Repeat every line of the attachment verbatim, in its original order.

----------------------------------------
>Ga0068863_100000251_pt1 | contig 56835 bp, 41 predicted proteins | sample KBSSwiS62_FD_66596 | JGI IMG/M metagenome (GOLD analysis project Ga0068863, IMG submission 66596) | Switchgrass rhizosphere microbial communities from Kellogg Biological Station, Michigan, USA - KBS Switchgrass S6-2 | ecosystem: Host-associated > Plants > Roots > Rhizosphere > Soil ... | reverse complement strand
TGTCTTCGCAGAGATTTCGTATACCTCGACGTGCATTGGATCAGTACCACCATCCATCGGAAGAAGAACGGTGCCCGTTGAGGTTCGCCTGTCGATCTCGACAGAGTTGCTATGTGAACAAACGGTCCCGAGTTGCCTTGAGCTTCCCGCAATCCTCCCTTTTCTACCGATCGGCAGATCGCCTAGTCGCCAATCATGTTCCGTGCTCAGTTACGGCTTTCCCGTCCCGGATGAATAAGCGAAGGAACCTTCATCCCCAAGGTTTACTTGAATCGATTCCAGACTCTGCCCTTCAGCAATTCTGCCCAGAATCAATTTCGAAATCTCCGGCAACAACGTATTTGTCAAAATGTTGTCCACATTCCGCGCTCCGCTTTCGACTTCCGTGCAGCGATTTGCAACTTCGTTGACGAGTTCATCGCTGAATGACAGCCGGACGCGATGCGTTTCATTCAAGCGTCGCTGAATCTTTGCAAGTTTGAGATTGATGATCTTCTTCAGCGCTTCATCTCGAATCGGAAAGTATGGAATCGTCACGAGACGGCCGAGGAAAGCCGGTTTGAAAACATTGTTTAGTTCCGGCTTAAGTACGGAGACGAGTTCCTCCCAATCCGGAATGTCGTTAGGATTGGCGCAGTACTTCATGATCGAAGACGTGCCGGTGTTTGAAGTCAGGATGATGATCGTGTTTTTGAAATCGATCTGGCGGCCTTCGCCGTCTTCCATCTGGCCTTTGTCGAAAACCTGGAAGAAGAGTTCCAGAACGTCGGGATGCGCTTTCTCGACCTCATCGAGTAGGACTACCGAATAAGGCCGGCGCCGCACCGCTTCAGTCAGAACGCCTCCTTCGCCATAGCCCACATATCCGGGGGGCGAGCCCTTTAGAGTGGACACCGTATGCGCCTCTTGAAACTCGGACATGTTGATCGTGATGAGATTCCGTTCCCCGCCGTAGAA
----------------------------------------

>Ga0068863_100000251_pt1 | contig 56835 bp, 41 predicted proteins | sample KBSSwiS62_FD_66596 | JGI IMG/M metagenome (GOLD analysis project Ga0068863, IMG submission 66596) | Switchgrass rhizosphere microbial communities from Kellogg Biological Station, Michigan, USA - KBS Switchgrass S6-2 | ecosystem: Host-associated > Plants > Roots > Rhizosphere > Soil ... | reverse complement strand
TGTCTTCGCAGAGATTTCGTATACCTCGACGTGCATTGGATCAGTACCACCATCCATCGGAAGAAGAACGGTGCCCGTTGAGGTTCGCCTGTCGATCTCGACAGAGTTGCTATGTGAACAAACGGTCCCGAGTTGCCTTGAGCTTCCCGCAATCCTCCCTTTTCTACCGATCGGCAGATCGCCTAGTCGCCAATCATGTTCCGTGCTCAGTTACGGCTTTCCCGTCCCGGATGAATAAGCGAAGGAACCTTCATCCCCAAGGTTTACTTGAATCGATTCCAGACTCTGCCCTTCAGCAATTCTGCCCAGAATCAATTTCGAAATCTCCGGCAACAACGTATTTGTCAAAATGTTGTCCACATTCCGCGCTCCGCTTTCGACTTCCGTGCAGCGATTTGCAACTTCGTTGACGAGTTCATCGCTGAATGACAGCCGGACGCGATGCGTTTCATTCAAGCGTCGCTGAATCTTTGCAAGTTTGAGATTGATGATCTTCTTCAGCGCTTCATCTCGAATCGGAAAGTATGGAATCGTCACGAGACGGCCGAGGAAAGCCGGTTTGAAAACATTGTTTAGTTCCGGCTTAAGTACGGAGACGAGTTCCTCCCAATCCGGAATGTCGTTAGGATTGGCGCAGTACTTCATGATCGAAGACGTGCCGGTGTTTGAAGTCAGGATGATGATCGTGTTTTTGAAATCGATCTGGCGGCCTTCGCCGTCTTCCATCTGGCCTTTGTCGAAAACCTGGAAGAAGAGTTCCAGAACGTCGGGATGCGCTTTCTCGACCTCATCGAGTAGGACTACCGAATAAGGCCGGCGCCGCACCGCTTCAGTCAGAACGCCTCCTTCGCCATAGCCCACATATCCGGGGGGCGAGCCCTTTAGAGTGGACACCGTATGCGCCTCTTGAAACTCGGACATGTTGATCGTGATGAGATTCCGTTCCCCGCCGTAGAA